Developing leaders at home
- By Dibya Sarkar
- Jun 21, 2004
U.S. Office of Personnel and Management
When it comes to technology, federal officials' goal is to improve operations, enhance the efficiency of employees and provide better public services. But leading that effort is not easy.
For the past four years, the nonpartisan Council for Excellence in Government has offered a nine-month e-government program to develop leaders who could help transform and improve government performance. It's an offshoot of the Excellence in Government Fellows program that began 15 years ago and has more than 1,800 alumni, or senior fellows.
The e-government program, which has 160 alumni, was created because council officials recognized that technology presents unique issues, said Judy Douglas, the council's vice president for leadership and performance.
Dealing with strategic issues such as technology investments or measuring their value can be challenging, Douglas said. "Are some of the technologies creating new challenges that confront citizen privacy?" she asked. "There are, of course, security issues associated with the implementation of technology."
Both programs are open to senior federal managers at the GS-14 and GS-15 levels, although exceptional individuals at the GS-13 grade are sometimes accepted. Participants meet for 21 days during a nine-month period, and tuition is $9,400.
Col. Jill Phillips of the Walter Reed Army Medical Center, who graduated from the e-government program last year, said technology has spurred cross-collaboration among agencies. It's also an opportunity to learn from others within the public sector.
"That was part of the reason that I joined [the program] — because you could take some of your skills and potentially add skills because of the cross-section of fellows who were available to learn from and apply it," said Phillips, program director for HealtheForces, which deals with electronic health records primarily for the Army and Air Force.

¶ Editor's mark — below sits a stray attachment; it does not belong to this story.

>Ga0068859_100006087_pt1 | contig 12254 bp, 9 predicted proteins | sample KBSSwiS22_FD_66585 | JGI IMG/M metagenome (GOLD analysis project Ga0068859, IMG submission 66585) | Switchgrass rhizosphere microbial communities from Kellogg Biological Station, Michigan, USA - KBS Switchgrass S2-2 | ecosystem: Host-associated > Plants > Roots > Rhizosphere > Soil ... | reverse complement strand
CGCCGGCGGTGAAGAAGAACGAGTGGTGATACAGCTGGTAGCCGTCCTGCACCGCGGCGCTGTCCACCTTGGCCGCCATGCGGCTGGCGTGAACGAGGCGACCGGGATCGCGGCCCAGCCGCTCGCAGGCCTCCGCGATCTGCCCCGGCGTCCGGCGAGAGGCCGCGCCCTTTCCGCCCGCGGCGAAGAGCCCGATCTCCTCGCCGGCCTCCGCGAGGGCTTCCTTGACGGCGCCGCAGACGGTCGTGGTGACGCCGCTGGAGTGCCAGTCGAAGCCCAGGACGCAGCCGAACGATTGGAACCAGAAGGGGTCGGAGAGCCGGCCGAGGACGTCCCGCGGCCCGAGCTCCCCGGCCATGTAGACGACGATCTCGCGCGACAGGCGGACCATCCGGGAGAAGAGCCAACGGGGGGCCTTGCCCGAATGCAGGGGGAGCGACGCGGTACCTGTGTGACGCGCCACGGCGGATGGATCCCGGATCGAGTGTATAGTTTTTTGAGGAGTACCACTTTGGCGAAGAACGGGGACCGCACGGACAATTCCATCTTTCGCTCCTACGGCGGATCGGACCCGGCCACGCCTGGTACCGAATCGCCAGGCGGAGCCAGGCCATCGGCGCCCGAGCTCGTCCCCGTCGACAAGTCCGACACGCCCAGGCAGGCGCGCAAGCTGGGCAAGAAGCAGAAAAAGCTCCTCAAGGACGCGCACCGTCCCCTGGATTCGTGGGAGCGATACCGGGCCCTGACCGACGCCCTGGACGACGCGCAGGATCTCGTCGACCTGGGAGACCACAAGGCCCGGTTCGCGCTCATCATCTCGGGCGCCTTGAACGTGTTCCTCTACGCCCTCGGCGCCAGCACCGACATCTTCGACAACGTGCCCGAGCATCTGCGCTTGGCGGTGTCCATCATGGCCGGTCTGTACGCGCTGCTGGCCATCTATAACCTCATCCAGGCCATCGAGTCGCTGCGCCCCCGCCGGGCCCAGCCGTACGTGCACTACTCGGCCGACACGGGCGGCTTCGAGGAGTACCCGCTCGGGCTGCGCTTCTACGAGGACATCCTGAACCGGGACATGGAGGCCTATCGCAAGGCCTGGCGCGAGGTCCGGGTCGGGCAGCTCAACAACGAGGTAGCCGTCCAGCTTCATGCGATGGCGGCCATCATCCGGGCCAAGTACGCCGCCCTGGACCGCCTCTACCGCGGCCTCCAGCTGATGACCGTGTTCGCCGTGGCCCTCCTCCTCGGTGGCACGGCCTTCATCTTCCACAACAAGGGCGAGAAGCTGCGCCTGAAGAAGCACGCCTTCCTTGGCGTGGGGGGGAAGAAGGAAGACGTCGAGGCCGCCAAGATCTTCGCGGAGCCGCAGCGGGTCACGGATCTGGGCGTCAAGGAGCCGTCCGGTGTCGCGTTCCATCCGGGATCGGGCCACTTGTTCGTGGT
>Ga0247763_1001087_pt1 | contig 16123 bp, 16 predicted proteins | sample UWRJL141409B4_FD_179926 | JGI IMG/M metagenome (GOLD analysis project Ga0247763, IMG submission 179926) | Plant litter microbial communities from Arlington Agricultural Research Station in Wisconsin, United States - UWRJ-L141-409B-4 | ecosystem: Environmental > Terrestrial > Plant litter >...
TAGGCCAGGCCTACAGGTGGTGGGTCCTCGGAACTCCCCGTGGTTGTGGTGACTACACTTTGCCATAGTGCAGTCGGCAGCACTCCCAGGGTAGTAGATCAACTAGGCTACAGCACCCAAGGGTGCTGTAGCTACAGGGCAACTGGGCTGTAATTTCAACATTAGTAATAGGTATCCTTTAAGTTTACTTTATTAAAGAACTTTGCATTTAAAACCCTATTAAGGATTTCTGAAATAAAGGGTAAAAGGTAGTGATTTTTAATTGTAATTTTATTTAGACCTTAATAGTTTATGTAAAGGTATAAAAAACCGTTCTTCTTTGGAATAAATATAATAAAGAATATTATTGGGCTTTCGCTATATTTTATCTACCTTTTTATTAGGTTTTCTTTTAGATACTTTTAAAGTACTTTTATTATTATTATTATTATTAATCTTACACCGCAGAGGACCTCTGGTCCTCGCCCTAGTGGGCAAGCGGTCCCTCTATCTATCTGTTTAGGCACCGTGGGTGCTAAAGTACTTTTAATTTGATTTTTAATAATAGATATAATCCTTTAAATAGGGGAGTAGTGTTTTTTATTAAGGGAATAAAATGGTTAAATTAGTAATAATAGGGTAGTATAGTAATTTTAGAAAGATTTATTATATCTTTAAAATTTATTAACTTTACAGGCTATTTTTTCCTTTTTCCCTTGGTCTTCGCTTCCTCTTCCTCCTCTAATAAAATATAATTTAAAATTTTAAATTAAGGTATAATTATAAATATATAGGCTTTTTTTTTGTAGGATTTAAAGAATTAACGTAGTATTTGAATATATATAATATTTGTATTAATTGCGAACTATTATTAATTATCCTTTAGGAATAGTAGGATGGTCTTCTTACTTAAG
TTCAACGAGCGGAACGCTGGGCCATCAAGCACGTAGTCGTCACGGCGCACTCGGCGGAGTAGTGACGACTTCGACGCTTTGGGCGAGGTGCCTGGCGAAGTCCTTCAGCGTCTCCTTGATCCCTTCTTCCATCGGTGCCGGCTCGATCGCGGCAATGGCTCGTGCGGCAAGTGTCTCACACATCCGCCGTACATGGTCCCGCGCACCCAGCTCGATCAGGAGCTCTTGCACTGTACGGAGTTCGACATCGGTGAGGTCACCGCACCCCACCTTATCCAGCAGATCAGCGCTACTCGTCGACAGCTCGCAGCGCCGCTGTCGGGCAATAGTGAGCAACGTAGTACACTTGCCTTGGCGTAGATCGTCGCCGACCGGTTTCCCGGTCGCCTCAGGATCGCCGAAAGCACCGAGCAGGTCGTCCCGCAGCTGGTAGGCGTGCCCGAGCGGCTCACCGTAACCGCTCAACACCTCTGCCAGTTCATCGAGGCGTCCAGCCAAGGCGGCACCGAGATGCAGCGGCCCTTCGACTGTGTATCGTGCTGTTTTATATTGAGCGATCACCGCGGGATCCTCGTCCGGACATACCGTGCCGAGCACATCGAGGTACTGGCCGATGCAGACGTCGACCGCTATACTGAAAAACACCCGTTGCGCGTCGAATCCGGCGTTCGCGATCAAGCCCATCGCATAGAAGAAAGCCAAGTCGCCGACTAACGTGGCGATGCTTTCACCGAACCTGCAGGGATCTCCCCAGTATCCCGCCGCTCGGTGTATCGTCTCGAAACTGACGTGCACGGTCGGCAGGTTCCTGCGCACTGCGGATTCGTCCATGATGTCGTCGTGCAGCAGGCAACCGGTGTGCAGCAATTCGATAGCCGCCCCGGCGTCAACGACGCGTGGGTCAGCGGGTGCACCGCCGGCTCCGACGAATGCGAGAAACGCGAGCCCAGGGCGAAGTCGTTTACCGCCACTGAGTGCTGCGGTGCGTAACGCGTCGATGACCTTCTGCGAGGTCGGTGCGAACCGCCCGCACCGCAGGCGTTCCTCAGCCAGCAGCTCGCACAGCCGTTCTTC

Participants form small groups and choose a challenging hands-on project. Phillips' group, which included colleagues from six other federal agencies, helped the Child and Family Services Agency in Washington, D.C., improve adoption services for foster children by using the Web, geographic information systems, databases and other technologies.
Rand Ruggieri, who was working at the Agriculture Department when he graduated from the e-government program last year, said it forced him to be more introspective, rethink what he had already learned, put things into perspective, "recharge batteries and refocus on service and leadership."
During the program, Ruggieri's group helped Minneapolis officials reduce the time it took city officials to respond after children were tested for lead exposure.
"I think that's part of leadership," he said. "If you can't demonstrate that you care about it, do you really think they're going to follow you?"